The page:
sp.RtsEnable = false;
        sp.DtrEnable = true;
        sp.RtsEnable = true;
        sp.RtsEnable= false;
        //This function transmitt 0(low) to DS1621
        public static void tx_0()
        sp.RtsEnable = false;
        sp.DtrEnable= true;
        sp.DtrEnable = false; 
        sp.RtsEnable = true;
        sp.RtsEnable = false;
       //This functions tranmitt a byte value as a binary string
        public static bool tx_byte(string b)
           foreach (char c in b)
               if (c == '0')
               else if (c == '1')
        return rx_bit();
        //This reads a bit value from DS1621
        public static bool rx_bit()
           bool temp;
           sp.DtrEnable = true;
           sp.RtsEnable = false;
           sp.RtsEnable = true;
           temp = sample();
           sp.RtsEnable = false;
           return temp;

        //This reads a byte value from DS1621
        public static int rx_byte(bool ack)
            int i; 
            int retval=0; 
            for(i = 0;i <=7;i++) 
                retval = retval * 2;
                retval = retval + 1;
        return retval;
        //This Squence is for setting DS1621 for setting it in one shot mode (see data sheet)
        public static void one_shot_mode()
            startcmd(); //start command for DS1621
            //no need of stop

        //This Squence is for setting DS1621 for starting conversion of temperature (see data sheet)
        public static void Start_convert_temperature()
            tx_byte("10010000"); //Bus Master sends DS1621 address; R/ W= 0.DS1621 generates acknowledge bit.
            tx_byte("11101110");// Bus Master sends Start Convert T command protocol.DS1621 generates acknowledge bit.
        //This Squence is for setting DS1621 for reading 2 byte temperature format  MSB and LSB (see data sheet)
        public static double read_temperature()
            int temperature_MSB;
            int temperature_LSB;
            temperature_MSB = rx_byte(true); //MSB is integral value of temperature
            temperature_LSB = rx_byte(false); //LSB is fraction pf temperature
            //to convert temperature in readable format
            double temp = ((temperature_MSB * 256 + temperature_LSB))/256;
            if (temperature_MSB >= 128)
                temp = temp - 256;
            return temp;
        public static double issue_read_temp()
            //an extra stop to stabalize bus
            //issue a one shot mode command
            return read_temperature();
        static void Main(string[] args)
            Console.WriteLine("Enter the COM port number where Hardware is connected :");
            //serial port initialization
            Console.WriteLine("Temperature Value of DS1621 is :");
           //issue a read sequence for DS1621
            int i = 0;
            while (i < 20)

Fig 5: A screen shot of application run.


This article presents a novel approach for communication of a C# application with an I2C device. Conventionally, C# applications first communicate with microcontrollers using a serial communication protocol, and then it is the microcontroller which is responsible for communication with the I2C device. In contrast, this paper presents a scheme in which there is no need of microcontroller for a C# application to communicate with an I2C device. In this scheme, the C# application emulates I2C protocol directly over the RS232 port (DB9 serial). Since there is no need of microcontroller in this scheme, it eliminates firmware overhead and the final cost associated with prototyping. Moreover, unnecessary delay of data processing by microcontroller is also avoided. To verify the proposed scheme, it was successfully demonstrated by emulation of I2C by a C# console application over DS1621 (an example I2C device).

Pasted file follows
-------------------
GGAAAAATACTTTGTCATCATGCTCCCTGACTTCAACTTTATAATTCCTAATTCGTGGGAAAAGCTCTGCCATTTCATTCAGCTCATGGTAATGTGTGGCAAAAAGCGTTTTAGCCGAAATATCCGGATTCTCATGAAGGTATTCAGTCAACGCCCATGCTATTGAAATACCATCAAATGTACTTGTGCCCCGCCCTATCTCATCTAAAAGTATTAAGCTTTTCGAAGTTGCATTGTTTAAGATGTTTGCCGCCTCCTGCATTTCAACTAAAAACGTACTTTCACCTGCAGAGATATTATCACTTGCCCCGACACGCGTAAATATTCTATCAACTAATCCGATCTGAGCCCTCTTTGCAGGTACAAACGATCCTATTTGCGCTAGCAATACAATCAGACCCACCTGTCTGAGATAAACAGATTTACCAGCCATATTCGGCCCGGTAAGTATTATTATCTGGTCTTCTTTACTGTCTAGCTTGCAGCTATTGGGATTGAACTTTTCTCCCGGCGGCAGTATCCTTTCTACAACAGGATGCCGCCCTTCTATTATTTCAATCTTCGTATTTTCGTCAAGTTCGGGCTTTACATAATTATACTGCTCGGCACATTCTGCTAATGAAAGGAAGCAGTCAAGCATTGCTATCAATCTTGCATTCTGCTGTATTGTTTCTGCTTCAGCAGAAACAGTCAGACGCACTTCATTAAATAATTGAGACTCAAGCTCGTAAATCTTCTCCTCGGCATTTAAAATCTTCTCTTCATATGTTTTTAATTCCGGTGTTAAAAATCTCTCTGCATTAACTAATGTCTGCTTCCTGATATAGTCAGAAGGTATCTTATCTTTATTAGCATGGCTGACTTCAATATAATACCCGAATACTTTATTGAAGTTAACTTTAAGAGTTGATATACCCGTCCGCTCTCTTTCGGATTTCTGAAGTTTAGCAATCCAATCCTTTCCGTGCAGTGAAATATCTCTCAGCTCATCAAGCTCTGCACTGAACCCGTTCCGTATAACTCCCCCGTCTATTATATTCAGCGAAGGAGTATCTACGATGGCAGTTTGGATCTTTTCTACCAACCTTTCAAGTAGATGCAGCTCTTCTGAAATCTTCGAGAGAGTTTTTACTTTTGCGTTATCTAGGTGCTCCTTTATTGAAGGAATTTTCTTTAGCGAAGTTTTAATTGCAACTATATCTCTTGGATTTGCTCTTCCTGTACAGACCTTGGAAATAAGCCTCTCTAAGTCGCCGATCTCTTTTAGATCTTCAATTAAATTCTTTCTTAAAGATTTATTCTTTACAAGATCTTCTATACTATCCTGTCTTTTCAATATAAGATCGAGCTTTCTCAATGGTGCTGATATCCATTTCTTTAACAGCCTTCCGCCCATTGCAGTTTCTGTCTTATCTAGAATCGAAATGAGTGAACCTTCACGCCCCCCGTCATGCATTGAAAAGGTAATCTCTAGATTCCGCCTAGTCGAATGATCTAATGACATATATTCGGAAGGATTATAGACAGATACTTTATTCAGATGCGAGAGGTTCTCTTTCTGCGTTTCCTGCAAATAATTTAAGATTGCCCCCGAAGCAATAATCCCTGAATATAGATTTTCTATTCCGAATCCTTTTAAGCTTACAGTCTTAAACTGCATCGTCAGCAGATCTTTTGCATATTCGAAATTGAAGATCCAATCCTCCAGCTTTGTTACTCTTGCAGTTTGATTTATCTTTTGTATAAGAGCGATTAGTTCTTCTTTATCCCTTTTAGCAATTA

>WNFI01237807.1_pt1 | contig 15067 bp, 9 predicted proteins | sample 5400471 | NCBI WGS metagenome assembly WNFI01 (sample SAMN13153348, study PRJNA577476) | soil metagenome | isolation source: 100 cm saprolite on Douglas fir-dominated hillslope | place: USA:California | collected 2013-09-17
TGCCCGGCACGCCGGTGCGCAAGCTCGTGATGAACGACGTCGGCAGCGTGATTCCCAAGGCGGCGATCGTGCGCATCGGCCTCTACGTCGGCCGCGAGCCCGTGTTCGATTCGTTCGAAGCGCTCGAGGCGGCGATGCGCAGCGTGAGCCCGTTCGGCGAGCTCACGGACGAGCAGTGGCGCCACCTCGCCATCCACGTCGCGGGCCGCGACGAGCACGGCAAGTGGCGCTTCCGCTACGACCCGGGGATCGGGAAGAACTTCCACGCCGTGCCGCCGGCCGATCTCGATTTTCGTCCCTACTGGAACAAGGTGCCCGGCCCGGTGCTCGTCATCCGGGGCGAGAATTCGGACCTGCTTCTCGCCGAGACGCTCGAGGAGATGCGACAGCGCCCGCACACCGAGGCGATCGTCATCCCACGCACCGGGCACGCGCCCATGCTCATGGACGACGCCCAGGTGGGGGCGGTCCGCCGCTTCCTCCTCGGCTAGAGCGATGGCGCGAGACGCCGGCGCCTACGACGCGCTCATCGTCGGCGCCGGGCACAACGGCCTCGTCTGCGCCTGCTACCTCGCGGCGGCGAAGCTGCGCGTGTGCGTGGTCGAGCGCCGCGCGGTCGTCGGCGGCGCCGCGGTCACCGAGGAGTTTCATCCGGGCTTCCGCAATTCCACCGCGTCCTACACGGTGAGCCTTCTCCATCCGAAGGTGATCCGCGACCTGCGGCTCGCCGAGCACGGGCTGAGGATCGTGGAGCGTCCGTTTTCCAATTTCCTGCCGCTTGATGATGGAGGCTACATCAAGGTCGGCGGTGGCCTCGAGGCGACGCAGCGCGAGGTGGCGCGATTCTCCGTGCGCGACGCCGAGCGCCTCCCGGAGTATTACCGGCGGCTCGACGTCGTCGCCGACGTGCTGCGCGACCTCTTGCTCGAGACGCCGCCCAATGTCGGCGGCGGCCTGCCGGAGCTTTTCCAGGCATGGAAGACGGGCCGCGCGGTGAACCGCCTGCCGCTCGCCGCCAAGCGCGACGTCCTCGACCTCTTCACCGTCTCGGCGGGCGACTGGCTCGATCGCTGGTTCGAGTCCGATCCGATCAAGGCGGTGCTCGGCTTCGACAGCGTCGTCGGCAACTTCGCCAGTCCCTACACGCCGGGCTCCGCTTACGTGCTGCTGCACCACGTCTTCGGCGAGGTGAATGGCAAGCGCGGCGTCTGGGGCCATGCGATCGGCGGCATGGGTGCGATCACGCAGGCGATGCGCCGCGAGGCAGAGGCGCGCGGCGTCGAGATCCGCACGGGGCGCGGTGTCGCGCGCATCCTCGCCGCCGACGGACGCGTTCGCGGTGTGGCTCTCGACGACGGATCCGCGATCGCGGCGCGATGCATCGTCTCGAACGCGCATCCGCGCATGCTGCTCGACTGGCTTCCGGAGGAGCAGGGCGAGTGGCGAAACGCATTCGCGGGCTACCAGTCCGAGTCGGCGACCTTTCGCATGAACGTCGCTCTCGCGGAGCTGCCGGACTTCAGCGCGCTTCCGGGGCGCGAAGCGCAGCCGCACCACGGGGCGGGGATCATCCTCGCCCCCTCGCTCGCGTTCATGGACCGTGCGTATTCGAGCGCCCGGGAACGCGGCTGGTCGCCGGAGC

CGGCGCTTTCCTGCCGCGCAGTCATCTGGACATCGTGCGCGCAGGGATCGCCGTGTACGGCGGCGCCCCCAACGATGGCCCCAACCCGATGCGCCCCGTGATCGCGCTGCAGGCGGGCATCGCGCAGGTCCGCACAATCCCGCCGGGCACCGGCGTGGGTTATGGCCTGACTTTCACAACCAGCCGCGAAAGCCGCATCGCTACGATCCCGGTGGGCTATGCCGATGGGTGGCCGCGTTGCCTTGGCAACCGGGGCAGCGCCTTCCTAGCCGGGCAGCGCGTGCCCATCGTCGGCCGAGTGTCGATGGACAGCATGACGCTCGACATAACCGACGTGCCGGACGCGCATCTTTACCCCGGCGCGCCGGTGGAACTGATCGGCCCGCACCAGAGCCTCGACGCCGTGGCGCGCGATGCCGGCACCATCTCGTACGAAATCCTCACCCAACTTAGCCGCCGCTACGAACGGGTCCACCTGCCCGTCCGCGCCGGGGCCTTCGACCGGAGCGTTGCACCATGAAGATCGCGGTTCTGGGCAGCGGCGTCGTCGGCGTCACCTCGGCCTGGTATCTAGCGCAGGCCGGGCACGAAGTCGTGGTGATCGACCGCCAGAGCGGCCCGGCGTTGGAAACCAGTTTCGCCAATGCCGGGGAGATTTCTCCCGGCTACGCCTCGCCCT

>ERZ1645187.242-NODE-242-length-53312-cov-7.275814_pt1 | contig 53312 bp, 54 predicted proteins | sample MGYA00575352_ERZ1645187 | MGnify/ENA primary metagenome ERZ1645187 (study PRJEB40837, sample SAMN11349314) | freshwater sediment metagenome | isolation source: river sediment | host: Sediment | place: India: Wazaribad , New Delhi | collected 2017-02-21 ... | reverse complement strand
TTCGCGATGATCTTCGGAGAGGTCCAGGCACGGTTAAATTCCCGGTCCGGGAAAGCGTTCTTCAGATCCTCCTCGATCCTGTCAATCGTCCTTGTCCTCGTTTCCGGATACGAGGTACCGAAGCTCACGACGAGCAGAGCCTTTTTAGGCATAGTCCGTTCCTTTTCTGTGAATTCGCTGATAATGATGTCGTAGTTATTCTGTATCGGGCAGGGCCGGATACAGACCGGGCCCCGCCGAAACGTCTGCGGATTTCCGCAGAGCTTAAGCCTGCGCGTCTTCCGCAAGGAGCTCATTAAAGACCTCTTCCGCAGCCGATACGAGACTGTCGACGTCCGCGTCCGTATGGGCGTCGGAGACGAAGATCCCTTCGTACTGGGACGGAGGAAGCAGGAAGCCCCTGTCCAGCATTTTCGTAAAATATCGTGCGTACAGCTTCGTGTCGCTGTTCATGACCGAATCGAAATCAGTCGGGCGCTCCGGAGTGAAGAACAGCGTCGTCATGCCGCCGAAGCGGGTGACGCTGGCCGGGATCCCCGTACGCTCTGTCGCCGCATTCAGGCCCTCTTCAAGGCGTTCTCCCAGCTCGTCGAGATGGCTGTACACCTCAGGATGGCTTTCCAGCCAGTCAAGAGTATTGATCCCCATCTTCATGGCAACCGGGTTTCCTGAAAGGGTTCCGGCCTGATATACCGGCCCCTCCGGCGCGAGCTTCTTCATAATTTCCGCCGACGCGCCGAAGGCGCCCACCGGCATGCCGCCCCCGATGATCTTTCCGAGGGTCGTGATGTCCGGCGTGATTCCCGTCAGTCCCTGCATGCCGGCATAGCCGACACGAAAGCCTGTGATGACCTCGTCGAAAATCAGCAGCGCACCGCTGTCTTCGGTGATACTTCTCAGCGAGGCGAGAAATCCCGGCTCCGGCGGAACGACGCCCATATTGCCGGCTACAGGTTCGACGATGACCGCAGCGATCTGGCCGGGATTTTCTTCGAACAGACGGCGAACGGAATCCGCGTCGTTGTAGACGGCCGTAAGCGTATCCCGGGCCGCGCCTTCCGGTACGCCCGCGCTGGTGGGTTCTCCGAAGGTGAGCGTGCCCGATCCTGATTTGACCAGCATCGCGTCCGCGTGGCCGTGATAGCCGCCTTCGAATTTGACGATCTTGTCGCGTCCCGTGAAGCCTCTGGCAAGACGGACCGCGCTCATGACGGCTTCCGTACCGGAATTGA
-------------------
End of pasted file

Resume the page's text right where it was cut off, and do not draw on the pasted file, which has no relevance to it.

Note: Please use the PCB file here (to open this file you will need a free version of DIPTRACE Software) attached with this project for quick  development of the prototype.


This article, along with any associated source code and files, is licensed under The Code Project Open License (CPOL)


About the Author

Nakul Vyas
India India
About Author:

I am specialized with Embedded Systems, my areas of interest are Real time Programming , RTOS, Intelligent Sensors and Actuators, Low level firmware. My projects uploaded on CodeProject are very old and I did them at time of my first year of Bachelors degree.
Further I am not in India, I have now moved to Stuttgart, Germany.

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Comments and Discussions

QuestionThat is amazing way to do it Pin
Member 1289857811-Dec-16 8:10
memberMember 1289857811-Dec-16 8:10 
GeneralMy vote of 5 Pin
miguelagl21-Jan-16 3:58
membermiguelagl21-Jan-16 3:58 
QuestionSerial Controller Delay Pin
Jayakumar.ss18-Jun-14 2:28
memberJayakumar.ss18-Jun-14 2:28 
QuestionEmulation of I2C Pin
Member 1082708419-May-14 23:10
memberMember 1082708419-May-14 23:10 
AnswerRe: Emulation of I2C Pin
Nakul Vyas20-May-14 0:18
memberNakul Vyas20-May-14 0:18 
QuestionThanks for your support guys Pin
Nakul Vyas15-Mar-13 6:06
memberNakul Vyas15-Mar-13 6:06 
AnswerRe: Thanks for your support guys Pin
Member 100880251-Jun-13 12:01
memberMember 100880251-Jun-13 12:01 
QuestionClock rate Pin
Mike Marynowski27-Feb-13 13:49
memberMike Marynowski27-Feb-13 13:49 

Nice article! From what I understand of I2C interfaces, they can be clocked at various rates and both ends need to be set to the same speed, no?

From your code it appears that there isn't much in the way of synchronization, i.e. when you send a byte, you just fire off all the bits without any real regard for timing.

How are you controlling the speed of the transmission to ensure it falls within the supported clock speed of the slave device? Is this just based on the baud rate on your serial port? If so, what would be the formula to convert between the baud rate and i2c clock rate?
AnswerRe: Clock rate Pin
Nakul Vyas15-Mar-13 6:04
memberNakul Vyas15-Mar-13 6:04 
GeneralMy vote of 5 Pin
Abinash Bishoyi27-Feb-13 1:50
memberAbinash Bishoyi27-Feb-13 1:50